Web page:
Andrzej Wajda’s film starring Gerard Depardieu as the earthy revolutionary Danton may render its hero slightly more noble than he was in history. But that’s a quibble; the film is an excellent, stirring account of how the revolution’s ideals slipped away into terror, and works particularly well as a character study of Danton and Maximilien Robespierre, the architect of the Terror.
The Persecution and Assassination of Jean-Paul Marat as Performed by the Inmates of the Asylum of Charenton Under the Direction of the Marquis de Sade (aka Marat/Sade)
With the Marquis as their nihilist guide, the mental patients at a French asylum enact an assassination story from the Revolution that has since passed into the Napoleonic era. This game-changing play by Peter Weiss is a brutal, meta look at the revolution, and at larger themes of power, violence, sanity, and art.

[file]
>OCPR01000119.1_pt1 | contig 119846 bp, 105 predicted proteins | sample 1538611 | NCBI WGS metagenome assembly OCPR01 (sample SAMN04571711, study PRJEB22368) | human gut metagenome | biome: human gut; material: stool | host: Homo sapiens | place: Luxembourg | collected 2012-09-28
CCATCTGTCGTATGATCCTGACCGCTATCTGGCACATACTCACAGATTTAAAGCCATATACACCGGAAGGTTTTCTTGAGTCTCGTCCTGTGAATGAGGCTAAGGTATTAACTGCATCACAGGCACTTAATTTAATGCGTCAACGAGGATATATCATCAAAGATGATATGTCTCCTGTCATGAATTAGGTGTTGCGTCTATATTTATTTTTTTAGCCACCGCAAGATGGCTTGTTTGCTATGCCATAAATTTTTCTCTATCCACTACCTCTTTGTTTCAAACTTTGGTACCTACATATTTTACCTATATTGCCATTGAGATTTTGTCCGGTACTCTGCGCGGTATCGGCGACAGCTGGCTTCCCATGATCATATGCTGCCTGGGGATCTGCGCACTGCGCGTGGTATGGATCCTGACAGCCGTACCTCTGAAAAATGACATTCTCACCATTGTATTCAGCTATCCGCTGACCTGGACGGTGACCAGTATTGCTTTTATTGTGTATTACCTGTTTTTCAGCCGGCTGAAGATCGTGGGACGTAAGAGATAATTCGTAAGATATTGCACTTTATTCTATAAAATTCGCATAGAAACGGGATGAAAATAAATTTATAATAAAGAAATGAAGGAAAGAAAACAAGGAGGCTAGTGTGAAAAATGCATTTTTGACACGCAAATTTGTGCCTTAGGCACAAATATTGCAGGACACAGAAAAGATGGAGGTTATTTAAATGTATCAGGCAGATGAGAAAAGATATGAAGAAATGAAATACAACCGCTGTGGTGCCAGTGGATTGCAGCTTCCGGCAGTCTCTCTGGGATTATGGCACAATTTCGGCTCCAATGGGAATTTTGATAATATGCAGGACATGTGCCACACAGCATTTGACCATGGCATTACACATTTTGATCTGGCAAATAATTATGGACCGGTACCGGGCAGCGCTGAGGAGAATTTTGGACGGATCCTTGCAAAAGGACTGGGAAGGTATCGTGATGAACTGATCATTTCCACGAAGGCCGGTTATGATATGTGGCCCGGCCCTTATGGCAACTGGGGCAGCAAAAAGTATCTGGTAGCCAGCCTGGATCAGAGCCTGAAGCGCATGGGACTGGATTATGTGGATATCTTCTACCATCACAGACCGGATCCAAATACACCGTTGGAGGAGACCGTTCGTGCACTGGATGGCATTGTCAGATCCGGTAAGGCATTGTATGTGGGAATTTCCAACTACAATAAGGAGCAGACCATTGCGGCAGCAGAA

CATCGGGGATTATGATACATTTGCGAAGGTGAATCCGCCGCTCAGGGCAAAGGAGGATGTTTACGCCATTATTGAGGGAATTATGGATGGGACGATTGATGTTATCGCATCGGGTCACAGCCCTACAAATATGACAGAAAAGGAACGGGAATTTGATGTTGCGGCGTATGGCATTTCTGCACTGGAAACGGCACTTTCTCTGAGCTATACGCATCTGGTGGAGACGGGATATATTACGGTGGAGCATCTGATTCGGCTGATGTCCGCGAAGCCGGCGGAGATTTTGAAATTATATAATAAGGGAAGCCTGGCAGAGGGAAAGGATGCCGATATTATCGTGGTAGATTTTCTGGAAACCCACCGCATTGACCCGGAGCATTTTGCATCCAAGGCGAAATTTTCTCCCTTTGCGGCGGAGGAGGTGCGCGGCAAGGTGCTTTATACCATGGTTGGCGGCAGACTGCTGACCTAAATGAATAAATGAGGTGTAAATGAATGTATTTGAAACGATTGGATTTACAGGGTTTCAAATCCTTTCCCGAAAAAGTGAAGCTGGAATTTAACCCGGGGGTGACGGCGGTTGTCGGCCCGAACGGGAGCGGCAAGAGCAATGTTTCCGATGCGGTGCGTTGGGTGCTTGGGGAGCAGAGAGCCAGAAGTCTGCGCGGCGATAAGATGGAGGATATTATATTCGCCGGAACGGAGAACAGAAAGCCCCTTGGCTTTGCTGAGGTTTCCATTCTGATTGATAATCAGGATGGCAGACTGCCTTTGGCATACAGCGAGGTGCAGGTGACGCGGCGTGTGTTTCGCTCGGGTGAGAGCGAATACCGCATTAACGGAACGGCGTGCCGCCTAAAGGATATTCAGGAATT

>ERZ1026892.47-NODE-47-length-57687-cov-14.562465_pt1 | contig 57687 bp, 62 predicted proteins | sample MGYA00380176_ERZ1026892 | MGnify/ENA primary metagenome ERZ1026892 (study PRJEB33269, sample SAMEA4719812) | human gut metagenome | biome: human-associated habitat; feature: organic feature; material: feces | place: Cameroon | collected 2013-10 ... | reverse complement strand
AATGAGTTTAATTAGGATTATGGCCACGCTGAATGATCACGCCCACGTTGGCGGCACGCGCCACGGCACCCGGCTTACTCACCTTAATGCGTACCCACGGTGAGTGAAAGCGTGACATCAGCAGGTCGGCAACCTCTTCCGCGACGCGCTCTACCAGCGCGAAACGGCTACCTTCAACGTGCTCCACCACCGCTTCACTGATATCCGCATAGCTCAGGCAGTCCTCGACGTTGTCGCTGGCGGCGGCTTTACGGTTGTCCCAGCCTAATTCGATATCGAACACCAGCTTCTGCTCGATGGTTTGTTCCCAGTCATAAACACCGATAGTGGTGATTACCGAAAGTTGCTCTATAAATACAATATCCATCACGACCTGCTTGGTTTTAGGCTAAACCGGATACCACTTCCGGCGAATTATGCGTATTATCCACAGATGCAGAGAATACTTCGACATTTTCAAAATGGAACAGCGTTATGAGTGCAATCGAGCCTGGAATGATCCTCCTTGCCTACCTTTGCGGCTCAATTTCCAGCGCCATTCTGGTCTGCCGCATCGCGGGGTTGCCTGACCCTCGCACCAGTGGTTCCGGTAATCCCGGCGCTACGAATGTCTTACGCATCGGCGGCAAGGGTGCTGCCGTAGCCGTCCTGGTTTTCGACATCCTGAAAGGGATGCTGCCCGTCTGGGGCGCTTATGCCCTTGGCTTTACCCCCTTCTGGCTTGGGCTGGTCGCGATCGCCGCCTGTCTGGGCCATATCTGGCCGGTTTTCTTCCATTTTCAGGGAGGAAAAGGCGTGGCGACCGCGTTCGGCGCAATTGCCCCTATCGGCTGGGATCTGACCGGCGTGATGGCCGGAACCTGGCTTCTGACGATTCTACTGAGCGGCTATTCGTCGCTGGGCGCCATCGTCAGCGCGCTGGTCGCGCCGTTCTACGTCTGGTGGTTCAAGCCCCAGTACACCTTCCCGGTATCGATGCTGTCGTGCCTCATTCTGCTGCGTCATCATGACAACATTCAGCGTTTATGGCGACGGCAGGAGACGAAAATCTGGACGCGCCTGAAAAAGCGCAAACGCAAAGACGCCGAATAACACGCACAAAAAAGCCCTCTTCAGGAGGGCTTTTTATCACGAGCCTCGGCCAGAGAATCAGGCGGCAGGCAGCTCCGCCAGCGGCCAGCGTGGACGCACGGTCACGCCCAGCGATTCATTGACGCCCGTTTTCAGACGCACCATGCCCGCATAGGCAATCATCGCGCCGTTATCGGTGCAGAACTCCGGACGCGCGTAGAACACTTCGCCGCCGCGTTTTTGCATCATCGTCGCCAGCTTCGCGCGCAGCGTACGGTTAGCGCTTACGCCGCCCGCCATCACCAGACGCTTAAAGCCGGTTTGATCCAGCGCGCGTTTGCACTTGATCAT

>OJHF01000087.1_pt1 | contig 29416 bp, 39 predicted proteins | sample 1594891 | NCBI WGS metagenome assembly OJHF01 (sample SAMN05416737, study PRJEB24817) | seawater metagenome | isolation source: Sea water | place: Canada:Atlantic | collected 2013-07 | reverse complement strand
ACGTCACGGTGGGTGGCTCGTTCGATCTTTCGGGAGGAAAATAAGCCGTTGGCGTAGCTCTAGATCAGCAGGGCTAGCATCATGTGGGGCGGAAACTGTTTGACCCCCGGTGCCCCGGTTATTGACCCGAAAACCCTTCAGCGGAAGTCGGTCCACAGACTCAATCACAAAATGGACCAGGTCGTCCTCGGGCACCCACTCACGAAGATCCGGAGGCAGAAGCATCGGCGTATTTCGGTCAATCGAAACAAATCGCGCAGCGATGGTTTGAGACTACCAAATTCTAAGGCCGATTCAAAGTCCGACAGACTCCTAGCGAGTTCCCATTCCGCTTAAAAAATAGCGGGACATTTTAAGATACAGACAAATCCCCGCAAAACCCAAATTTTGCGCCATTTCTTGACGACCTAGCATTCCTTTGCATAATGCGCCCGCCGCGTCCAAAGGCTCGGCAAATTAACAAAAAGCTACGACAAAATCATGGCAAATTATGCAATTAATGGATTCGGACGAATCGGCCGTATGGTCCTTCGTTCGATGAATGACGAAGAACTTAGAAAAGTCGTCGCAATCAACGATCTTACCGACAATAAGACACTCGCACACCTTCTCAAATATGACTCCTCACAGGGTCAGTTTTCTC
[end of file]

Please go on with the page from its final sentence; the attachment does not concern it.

The Scarlet Pimpernel
Representing a much sillier and more conservative side of French Revolutionary pop culture, Baroness Emma Orczy wrote a play and series of adventure stories about a foppish British aristocrat by day who turns into a rescuing avenger by night, stealing his French brethren away from the guillotine. Her hero’s masked crusading set the stage for a number of superheroes, not to mention a movie, a musical, and a pop culture legacy.
A Place of Greater Safety
We know from Wolf Hall that Hillary Mantel can weave a tale of political intrigue and brutality into a story that has an intimate feeling. In this, her novel of the revolution’s major figures — Robespierre, Danton, et al. — the novelist traces their lives from childhood to their adulthood as enforcers of the new regime.